CSA needs patience in hiring new men's coach | Soccer | CBC Sports

CanadaCSA needs patience in hiring new men's coach

Posted: Sunday, January 6, 2013 | 10:31 PM

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Dwayne DeRosario represents a crop of older Canadian players who may not be around even if Canada were to qualify for the 2018 World Cup. (Matt Slocum/Associated Press) Dwayne DeRosario represents a crop of older Canadian players who may not be around even if Canada were to qualify for the 2018 World Cup. (Matt Slocum/Associated Press)

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It has been less than 100 days since former Canadian national team head coach Stephen Hart stepped down after a disastrous exit during World Cup qualifying, and the Canadian Soccer Association appears to be in no rush to name a successor.
It has been less than 100 days since former Canadian national team head coach Stephen Hart stepped down after a disastrous exit during World Cup qualifying, and the Canadian Soccer Association appears to be in no rush to name a successor.

Nor should they be.

With a pair of friendlies set for later this month against Denmark and the United States, and the only other competition on the horizon being the Gold Cup this summer, the CSA should take all the time it wants. In fact, it shouldn't be out of the realm of possibility that it waits until after the 2014 World Cup in Brazil to name the new man in charge.

That suggestion may send a few reeling, aghast at the thought of the national program being rudderless for so long, but it comes down to a matter of priorities.

Should the national team's goal be to compete to the best of its ability in every available game, match or competition? Or should it be about building to the successful qualification of a World Cup?

As it stands right now, looking at Canada's talent pool in terms of up-and-coming players weighted against the soon to be retired stars (I use that term loosely) of the present, 2022 is probably Canada's next best window of opportunity.

That's not an easy thought to stomach. The idea of washing out Russia 2018 before qualification has even begun won't sit well with most. But it's time to take a hard look at a program in transition and make some difficult decisions based on what's available.

Will the likes of Julian DeGuzman, Dwayne DeRosario and Kevin McKenna be around for the next World Cup cycle? They may have said they'd like to be, but given that it will cement the spine of the squad at firmly over 35-years-old, there is some question as to whether that is in Canada's best interest.

Conversely, will the likes of Samuel Piette, Marcus Haber and Doneil Henry be ready to take on the best in the region by the time they're collectively around 25? They may have shown great promise, but even they will likely tell you they are not ready to lead a nation.

Canadian men in state of limbo

The reality is Canada now finds itself in a state of limbo as the old guard falls away and the new recruits aren't battle-worn enough to lead. Assigning a new head coach now would do little more than to start the clock ticking on the eventual calls for their firing.

Most successful coaches don't last more than a World Cup cycle, let alone those who have to undergo the handling of a transition period. And transition in soccer usually means losses.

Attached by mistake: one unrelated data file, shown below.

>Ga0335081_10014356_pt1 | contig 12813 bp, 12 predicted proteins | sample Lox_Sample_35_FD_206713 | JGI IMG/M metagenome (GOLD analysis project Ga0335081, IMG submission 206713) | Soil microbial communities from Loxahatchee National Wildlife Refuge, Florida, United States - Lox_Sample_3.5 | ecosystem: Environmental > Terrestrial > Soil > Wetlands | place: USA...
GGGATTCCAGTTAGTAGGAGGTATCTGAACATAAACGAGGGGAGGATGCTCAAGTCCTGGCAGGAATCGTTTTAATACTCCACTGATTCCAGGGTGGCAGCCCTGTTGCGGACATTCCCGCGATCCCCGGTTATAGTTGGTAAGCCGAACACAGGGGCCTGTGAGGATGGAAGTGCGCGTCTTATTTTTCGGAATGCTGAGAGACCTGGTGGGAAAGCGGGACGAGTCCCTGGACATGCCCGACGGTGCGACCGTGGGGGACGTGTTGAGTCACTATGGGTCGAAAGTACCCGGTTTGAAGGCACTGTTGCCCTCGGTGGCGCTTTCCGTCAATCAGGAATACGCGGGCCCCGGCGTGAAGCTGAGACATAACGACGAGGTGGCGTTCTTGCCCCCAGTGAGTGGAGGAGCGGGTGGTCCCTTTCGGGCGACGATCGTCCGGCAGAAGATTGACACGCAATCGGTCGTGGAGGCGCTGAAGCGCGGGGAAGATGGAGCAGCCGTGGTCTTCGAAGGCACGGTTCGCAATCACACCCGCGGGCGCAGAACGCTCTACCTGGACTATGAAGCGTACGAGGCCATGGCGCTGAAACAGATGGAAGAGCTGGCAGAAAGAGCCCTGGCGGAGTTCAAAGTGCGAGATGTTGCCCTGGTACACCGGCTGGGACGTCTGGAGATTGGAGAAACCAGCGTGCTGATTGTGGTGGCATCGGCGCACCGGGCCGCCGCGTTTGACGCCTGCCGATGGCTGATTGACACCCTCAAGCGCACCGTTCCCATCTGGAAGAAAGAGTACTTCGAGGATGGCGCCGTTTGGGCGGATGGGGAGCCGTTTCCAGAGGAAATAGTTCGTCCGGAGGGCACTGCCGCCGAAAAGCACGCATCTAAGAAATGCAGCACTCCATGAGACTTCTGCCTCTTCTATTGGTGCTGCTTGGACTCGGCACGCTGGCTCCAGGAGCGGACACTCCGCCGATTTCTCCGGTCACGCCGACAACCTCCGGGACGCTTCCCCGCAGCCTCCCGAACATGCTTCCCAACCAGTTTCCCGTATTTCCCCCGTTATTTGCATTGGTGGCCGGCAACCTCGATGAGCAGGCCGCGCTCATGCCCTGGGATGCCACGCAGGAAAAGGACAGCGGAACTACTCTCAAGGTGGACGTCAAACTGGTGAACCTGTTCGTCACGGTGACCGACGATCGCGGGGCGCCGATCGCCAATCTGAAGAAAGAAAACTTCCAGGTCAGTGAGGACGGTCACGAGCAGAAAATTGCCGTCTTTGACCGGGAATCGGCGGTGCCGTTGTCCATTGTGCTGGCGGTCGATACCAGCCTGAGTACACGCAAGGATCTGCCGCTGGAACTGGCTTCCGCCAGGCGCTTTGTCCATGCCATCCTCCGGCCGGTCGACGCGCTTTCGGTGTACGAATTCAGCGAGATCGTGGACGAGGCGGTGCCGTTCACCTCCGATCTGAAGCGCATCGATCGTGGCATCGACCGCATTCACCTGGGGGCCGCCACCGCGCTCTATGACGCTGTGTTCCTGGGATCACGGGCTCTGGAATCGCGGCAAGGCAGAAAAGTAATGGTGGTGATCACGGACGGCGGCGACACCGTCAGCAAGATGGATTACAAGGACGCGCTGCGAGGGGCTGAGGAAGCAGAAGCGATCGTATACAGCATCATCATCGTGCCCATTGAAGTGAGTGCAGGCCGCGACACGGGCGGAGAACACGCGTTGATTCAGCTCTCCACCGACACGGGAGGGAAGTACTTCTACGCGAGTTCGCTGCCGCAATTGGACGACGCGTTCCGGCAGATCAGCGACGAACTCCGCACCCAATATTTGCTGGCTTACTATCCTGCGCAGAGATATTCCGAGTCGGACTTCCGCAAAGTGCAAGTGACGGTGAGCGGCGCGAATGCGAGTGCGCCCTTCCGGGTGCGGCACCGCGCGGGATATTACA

Along that line of thinking, between the early part of 2014 and the conclusion of the Brazil World Cup, Canada will begin finding itself with a number of options.

Experienced coaches, who failed to qualify their teams through difficult regions, as well as those who are seeking a new option after a World Cup, will suddenly be looking for a new place to ply their trade. Canada can be that place. The CSA isn't as bereft of money as it once was, and with the organization increasingly putting its governance house in order, it can be an attractive option for a coach looking to make a statement.

In the meantime, however, if the CSA is to wait, it needs someone to help start that transition for the senior side. Colin Miller, head coach of FC Edmonton, is expected to be named the next coach with the provision that it is to only be an interim assignment.

Hart benefited from some mostly emotionally charged success early on as an interim head coach. He would later parlay that into a full-time gig, but never again realize the success of the 2007 Gold Cup, where he led Canada to an unfortunate semifinal exit.

If Miller were to experience a similar blip during the friendlies or at the Gold Cup this summer as Hart did, it shouldn't set off calls to make that assignment permanent.

In the not too distant future, Canada needs a leader with experience winning in the region and ideally a track record of qualifying for senior competitions - the CSA cannot lose sight of that. Right now, Canada needs the patience to develop a long-term strategy for a coach over the next two cycles of World Cup qualification - one that can blend the experience of an aging squad with the fresh faces of the younger generation.

Failing to do so, either by rushing to name a successor for the sake of naming a successor, or making another emotional-driven mistake based on limited early returns, will find Canada right back where they are, well, now.

It's time the CSA demonstrated some gravitas and not bend to the will of shortsighted critics - those who would have them barreling down the next blind alley that presents itself, instead of waiting for the right option to present itself.

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